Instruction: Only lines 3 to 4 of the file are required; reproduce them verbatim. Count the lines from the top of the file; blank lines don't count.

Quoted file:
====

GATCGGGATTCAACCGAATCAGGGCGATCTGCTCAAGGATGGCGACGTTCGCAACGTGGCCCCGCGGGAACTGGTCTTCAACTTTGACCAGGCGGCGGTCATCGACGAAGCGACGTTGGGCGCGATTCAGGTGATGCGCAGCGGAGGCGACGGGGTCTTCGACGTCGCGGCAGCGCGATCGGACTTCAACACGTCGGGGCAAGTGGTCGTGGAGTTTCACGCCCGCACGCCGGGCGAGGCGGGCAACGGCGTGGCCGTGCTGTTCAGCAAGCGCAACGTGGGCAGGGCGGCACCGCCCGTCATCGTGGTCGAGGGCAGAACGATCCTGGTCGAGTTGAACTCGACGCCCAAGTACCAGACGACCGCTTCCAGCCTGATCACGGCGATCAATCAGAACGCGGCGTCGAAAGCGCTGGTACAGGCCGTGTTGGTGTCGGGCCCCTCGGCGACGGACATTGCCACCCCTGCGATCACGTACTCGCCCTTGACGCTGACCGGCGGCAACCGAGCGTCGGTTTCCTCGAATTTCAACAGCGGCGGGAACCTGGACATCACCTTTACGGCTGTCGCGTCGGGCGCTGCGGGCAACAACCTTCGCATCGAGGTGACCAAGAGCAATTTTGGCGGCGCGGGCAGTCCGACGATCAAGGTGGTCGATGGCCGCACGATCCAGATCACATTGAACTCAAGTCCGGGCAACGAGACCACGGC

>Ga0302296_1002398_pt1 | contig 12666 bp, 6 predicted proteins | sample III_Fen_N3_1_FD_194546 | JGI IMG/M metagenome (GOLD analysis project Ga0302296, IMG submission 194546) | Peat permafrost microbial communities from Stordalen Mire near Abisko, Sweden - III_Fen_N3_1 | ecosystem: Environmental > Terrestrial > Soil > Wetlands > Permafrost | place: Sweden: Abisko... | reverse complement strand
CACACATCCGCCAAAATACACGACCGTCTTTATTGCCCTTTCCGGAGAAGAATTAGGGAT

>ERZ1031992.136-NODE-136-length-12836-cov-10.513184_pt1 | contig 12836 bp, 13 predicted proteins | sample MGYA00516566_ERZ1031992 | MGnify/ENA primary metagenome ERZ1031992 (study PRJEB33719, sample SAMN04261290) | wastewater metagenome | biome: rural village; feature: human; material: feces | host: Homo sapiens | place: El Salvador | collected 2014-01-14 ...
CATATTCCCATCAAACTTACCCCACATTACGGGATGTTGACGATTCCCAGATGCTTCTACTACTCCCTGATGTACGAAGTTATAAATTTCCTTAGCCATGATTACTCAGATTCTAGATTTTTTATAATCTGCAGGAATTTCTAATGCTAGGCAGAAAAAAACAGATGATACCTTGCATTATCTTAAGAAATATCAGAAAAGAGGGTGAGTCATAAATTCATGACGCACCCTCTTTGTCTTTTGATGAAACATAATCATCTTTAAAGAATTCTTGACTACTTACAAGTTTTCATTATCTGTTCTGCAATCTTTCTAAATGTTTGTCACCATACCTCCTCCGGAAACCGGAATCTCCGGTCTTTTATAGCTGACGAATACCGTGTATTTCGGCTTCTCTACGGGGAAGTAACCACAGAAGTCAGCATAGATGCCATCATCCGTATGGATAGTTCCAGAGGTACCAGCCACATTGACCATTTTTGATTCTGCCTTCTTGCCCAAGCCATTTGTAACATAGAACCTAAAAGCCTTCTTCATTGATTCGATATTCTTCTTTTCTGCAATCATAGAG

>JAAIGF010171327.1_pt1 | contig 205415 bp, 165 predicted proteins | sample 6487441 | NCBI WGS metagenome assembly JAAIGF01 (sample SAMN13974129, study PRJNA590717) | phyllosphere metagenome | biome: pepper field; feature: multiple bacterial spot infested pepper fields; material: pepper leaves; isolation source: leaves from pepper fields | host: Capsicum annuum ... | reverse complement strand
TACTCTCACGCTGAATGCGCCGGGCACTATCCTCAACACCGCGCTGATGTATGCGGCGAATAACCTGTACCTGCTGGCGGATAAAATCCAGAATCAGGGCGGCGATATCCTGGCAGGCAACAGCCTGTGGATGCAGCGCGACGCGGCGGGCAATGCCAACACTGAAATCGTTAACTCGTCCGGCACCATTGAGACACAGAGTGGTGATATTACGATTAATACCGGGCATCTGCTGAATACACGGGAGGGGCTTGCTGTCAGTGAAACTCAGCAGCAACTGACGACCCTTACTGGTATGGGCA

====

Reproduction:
CACACATCCGCCAAAATACACGACCGTCTTTATTGCCCTTTCCGGAGAAGAATTAGGGAT

>ERZ1031992.136-NODE-136-length-12836-cov-10.513184_pt1 | contig 12836 bp, 13 predicted proteins | sample MGYA00516566_ERZ1031992 | MGnify/ENA primary metagenome ERZ1031992 (study PRJEB33719, sample SAMN04261290) | wastewater metagenome | biome: rural village; feature: human; material: feces | host: Homo sapiens | place: El Salvador | collected 2014-01-14 ...